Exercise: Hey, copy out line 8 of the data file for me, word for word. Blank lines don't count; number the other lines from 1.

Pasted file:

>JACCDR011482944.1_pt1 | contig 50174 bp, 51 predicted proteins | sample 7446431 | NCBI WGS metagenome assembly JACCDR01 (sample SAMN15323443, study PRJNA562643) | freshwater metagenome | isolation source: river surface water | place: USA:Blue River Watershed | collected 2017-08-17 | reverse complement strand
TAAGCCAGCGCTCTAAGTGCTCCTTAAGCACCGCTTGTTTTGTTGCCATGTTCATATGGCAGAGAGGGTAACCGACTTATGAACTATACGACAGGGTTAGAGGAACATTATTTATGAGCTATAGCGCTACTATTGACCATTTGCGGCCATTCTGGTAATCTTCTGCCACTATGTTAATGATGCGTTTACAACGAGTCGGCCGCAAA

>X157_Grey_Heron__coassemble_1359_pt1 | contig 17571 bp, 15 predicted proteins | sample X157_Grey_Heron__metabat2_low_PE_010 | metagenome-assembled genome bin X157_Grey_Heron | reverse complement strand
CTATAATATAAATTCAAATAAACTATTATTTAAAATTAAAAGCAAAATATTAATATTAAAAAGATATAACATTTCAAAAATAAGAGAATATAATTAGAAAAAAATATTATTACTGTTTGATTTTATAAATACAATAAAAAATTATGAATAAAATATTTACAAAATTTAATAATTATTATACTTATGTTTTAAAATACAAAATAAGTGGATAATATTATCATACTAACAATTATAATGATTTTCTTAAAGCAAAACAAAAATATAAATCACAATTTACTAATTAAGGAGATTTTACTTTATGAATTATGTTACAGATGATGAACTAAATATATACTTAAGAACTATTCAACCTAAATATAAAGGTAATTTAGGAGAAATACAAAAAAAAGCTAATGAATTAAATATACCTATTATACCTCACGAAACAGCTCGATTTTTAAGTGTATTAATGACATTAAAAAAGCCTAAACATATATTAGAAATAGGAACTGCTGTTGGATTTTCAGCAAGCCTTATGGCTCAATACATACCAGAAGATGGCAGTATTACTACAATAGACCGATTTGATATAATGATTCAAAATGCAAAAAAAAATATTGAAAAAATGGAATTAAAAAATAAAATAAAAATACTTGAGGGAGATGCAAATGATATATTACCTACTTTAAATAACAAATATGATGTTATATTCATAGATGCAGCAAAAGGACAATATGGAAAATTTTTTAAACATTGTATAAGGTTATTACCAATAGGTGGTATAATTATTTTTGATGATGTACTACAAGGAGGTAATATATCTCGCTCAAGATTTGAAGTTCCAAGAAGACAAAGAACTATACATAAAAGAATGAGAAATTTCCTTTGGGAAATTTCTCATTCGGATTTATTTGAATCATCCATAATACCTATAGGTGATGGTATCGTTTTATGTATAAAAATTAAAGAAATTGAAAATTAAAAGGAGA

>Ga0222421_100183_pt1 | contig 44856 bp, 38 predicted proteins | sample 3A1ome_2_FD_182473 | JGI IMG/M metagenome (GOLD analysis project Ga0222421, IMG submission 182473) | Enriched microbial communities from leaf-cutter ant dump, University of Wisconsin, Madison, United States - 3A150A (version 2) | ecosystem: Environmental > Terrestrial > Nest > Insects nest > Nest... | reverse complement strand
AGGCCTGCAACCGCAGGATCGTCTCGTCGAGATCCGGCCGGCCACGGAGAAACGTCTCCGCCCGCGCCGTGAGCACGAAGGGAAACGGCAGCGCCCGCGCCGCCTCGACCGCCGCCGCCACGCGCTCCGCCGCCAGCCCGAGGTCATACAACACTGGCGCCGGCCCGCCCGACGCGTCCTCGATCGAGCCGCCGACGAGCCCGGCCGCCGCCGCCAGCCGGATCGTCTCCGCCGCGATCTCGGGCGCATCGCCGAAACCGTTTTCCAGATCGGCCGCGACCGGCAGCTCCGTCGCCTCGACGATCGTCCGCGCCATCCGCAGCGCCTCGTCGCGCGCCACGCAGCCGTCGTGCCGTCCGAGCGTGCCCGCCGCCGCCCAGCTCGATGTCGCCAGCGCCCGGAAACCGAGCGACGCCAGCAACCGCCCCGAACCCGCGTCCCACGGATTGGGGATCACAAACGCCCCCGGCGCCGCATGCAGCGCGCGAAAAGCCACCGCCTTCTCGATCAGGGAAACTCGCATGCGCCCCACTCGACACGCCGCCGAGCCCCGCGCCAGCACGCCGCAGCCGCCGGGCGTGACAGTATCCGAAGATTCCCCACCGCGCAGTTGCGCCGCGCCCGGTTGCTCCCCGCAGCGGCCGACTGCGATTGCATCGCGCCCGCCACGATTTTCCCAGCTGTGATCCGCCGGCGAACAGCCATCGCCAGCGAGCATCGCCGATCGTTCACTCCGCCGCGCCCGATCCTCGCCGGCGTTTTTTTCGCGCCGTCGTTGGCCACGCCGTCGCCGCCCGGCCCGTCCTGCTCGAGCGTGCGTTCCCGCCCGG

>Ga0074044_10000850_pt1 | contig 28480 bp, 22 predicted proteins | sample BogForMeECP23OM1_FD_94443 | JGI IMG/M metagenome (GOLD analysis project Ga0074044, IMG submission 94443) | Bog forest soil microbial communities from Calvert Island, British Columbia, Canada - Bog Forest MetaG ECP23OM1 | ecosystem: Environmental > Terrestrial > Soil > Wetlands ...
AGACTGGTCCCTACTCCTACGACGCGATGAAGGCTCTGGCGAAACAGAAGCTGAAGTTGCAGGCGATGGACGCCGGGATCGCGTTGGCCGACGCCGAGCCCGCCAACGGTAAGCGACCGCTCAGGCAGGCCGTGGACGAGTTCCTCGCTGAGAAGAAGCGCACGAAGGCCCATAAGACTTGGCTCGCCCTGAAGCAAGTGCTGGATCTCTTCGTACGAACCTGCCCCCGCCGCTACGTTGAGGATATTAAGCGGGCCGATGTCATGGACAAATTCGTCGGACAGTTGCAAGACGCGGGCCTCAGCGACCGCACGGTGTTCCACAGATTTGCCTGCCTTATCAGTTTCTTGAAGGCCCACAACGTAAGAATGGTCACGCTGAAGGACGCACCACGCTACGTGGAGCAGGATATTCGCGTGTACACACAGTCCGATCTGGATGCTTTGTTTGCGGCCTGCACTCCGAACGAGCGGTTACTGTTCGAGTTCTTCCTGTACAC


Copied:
AGACTGGTCCCTACTCCTACGACGCGATGAAGGCTCTGGCGAAACAGAAGCTGAAGTTGCAGGCGATGGACGCCGGGATCGCGTTGGCCGACGCCGAGCCCGCCAACGGTAAGCGACCGCTCAGGCAGGCCGTGGACGAGTTCCTCGCTGAGAAGAAGCGCACGAAGGCCCATAAGACTTGGCTCGCCCTGAAGCAAGTGCTGGATCTCTTCGTACGAACCTGCCCCCGCCGCTACGTTGAGGATATTAAGCGGGCCGATGTCATGGACAAATTCGTCGGACAGTTGCAAGACGCGGGCCTCAGCGACCGCACGGTGTTCCACAGATTTGCCTGCCTTATCAGTTTCTTGAAGGCCCACAACGTAAGAATGGTCACGCTGAAGGACGCACCACGCTACGTGGAGCAGGATATTCGCGTGTACACACAGTCCGATCTGGATGCTTTGTTTGCGGCCTGCACTCCGAACGAGCGGTTACTGTTCGAGTTCTTCCTGTACAC